What horrified me the most was how quiet it all was
I watched the Spring Valley High School video, although I didn’t want to. It echoes too many videos that make many of us feel ill, question where there is hope in the world, enrage us until we see red.
What I saw was, frankly, disgusting. After processing the initial violence, though, what struck me was how quiet everything else was. While this Black girl is choked and flipped by an adult white man, everything else seems frozen in a horrible tableau of inaction: a teacher hovers nearby and watches it all happen, another student looks away, his head in his hand.
This moment that made many of us, watching it on a screen, gasp audibly, is experienced entirely different by those who are there. In person, the violence in that classroom was either so unsafe students felt they could not speak up, or so normal that we have created some kind of horrific, silent acceptance of it in our schools.
Unfortunately, while the violence is shocking, the unfair treatment of Black girls in school is not, as Britni Danielle noted in TakePart. Black girls in school are often facing similar or even more difficult struggles than male counterparts, but we often fail to the make space to listen to and support them. Couple this with an increase in school policing for non-White students, as Melinda D. Anderson reports in The Atlantic, and schools become increasingly unstable and violent spaces for all children of color, including young Black women.
Beyond the horrific violence, I was struck with another thought: We need to stop seeing the classroom as a power struggle between teachers and students. From most accounts, the reason an officer was called into the classroom was because a student was refusing to go to the office. We may get frustrated, but there is no amount of disrespectful behavior that would ever justify the use of force on a child.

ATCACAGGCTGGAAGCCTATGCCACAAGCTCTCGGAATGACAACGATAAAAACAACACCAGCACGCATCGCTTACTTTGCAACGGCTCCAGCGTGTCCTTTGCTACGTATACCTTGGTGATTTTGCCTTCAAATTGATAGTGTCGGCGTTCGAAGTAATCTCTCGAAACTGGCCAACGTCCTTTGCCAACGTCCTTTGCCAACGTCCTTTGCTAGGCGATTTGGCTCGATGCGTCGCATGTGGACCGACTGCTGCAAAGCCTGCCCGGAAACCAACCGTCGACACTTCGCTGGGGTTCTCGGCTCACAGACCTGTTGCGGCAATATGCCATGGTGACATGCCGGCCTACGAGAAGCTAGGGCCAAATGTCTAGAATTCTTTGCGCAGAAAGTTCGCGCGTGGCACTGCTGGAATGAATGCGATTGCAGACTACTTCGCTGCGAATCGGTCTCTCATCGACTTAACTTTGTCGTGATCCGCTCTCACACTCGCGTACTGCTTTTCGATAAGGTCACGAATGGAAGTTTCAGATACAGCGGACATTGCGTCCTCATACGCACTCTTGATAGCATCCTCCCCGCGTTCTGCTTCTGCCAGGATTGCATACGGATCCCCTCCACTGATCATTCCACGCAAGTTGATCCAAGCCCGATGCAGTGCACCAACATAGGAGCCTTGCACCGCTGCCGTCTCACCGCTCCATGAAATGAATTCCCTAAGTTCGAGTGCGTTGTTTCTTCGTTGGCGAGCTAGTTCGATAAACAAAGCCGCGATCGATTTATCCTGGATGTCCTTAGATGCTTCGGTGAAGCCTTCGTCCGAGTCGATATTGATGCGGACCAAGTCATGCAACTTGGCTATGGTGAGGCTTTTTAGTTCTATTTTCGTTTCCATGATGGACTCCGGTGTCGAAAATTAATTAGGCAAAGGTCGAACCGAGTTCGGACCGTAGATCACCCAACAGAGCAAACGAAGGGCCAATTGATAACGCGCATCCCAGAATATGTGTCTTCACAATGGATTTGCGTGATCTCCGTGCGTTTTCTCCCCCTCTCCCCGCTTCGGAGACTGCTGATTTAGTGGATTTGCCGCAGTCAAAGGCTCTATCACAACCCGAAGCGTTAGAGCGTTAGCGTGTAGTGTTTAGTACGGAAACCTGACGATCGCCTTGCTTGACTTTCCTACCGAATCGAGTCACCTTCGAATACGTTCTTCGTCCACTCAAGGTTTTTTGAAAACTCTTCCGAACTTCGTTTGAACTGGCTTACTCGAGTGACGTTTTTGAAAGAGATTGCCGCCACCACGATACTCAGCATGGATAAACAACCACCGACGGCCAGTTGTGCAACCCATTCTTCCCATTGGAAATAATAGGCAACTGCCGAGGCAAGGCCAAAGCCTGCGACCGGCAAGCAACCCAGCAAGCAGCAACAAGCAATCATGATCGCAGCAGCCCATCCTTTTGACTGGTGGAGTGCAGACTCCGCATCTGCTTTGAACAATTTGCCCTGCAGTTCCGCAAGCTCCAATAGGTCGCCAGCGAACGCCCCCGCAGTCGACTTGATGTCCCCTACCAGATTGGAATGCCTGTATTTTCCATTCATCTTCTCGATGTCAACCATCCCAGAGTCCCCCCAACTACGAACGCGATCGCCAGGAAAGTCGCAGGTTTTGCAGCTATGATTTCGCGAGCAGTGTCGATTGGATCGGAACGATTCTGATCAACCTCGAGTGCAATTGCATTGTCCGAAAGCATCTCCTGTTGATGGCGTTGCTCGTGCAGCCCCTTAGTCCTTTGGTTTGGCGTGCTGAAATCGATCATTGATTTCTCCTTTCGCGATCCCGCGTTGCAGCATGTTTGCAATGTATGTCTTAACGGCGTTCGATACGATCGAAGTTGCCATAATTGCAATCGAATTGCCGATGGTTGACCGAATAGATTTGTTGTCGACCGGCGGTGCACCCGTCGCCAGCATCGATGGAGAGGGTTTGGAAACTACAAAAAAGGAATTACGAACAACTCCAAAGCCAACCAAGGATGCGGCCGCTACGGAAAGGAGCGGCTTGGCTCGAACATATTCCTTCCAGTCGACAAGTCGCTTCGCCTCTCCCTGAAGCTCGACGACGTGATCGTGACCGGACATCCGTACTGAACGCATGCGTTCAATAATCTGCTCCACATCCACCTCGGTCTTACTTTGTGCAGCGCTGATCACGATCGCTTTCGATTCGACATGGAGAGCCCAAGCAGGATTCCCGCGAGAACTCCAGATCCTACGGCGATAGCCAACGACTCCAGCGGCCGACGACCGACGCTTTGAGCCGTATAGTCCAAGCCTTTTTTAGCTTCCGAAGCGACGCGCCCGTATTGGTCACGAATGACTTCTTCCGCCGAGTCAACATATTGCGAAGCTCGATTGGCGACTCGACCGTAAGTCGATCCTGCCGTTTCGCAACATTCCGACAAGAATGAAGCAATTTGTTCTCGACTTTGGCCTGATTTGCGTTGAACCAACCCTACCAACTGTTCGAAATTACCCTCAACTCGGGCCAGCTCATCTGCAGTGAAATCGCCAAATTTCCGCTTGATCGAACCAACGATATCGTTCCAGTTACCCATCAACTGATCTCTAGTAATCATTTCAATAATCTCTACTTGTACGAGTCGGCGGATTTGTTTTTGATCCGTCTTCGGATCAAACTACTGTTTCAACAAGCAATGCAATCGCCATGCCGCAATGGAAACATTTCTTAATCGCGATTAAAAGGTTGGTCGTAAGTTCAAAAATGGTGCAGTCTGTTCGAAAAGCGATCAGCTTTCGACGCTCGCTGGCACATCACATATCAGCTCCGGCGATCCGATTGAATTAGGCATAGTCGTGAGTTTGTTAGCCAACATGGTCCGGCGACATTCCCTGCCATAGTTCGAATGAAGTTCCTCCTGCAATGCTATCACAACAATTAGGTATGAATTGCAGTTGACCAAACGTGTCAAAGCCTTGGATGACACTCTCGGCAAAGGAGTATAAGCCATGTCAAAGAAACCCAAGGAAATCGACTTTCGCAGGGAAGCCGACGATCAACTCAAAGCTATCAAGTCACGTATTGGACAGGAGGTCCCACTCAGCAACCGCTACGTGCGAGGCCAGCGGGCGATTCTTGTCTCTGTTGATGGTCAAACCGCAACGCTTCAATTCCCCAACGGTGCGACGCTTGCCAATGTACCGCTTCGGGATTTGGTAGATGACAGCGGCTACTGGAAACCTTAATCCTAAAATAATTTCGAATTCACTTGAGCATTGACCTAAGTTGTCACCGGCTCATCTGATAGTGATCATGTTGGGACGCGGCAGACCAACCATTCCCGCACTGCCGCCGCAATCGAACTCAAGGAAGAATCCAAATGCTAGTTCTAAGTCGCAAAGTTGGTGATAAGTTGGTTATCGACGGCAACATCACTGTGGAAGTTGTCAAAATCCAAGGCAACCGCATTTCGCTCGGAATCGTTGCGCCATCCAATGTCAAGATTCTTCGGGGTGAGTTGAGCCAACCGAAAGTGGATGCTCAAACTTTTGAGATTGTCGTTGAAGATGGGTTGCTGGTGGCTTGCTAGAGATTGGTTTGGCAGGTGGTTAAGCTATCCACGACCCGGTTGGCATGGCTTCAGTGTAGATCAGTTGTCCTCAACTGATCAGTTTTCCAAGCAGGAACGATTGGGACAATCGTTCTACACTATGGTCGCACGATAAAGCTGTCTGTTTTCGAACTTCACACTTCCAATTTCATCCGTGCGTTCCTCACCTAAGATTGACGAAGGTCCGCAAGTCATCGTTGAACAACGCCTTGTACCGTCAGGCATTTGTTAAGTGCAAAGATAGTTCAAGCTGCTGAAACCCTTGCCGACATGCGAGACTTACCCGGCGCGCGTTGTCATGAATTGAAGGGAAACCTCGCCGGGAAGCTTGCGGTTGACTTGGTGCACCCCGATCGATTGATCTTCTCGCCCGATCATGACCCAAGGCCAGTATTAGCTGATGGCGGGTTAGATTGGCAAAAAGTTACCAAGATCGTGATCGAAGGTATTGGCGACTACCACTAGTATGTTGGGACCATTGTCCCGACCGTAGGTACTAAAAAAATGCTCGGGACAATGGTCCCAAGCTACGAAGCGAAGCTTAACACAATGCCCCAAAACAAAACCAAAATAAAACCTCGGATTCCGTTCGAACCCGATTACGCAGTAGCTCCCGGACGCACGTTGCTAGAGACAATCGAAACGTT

At the end of the day, we’re the adult in that room. A student’s quiet disobedience (or even their vocal disobedience) may be frustrating, but we as educators and adults have an obligation to try and keep a level head and do what’s best for kids.
Ultimately, getting on a student’s case because they refuse to do something isn’t about protecting the safety of a classroom, and it’s often not because we’re morally offended. It’s because we’re ingrained with an unfair belief that we as teachers must always assert our authority in the classroom, and we become frustrated or scared when that authority is threatened.
We have to let that go.
The more we recenter on our students and away for our own desire for power, the better we can ultimately serve students by actually listening to them instead of needing to “win” that fight.
We keep complaining that our students don’t know how to “think critically” anymore. We whine that current policy forces us to turn our students into test-taking automatons.
Education policy may drive larger culture, but it’s also time we take a look in the mirror at our own actions as educators. Do we not want students to question? Don’t we want them to stand up for themselves or seek the “why” to larger issues? Why, then, are we so afraid when they turn that critical eye onto us as their teachers? Aren’t they merely putting into practice the critical thinking and act of a non-violent protest we teach them about again and again?
At some point in school, most students learn the Lord Acton quote, "...absolute power corrupts absolutely.” Acton was defending the people’s right to question the pope. The sentiment is powerful and reminiscent of a John Dewey quote that Awo Okaikor Aryee-Price posted and many teachers shared recently.
Educators must not be “a cog in the wheel.” I wonder, though, whether we are willing to give that same agency to our students. Do we stand with them, seeing them as other “intelligent mediums of action,” even when they may not act the way we’re asking them to?
Or, do we let our desire for “control” insidiously trick us into believing we are the popes and monarchs of our classroom: our words law, our desires enforced by any means necessary, and the voices of our dissenters horribly and submissively silenced?
The opinions expressed in The Intersection: Culture and Race in Schools are strictly those of the author(s) and do not reflect the opinions or endorsement of Editorial Projects in Education, or any of its publications.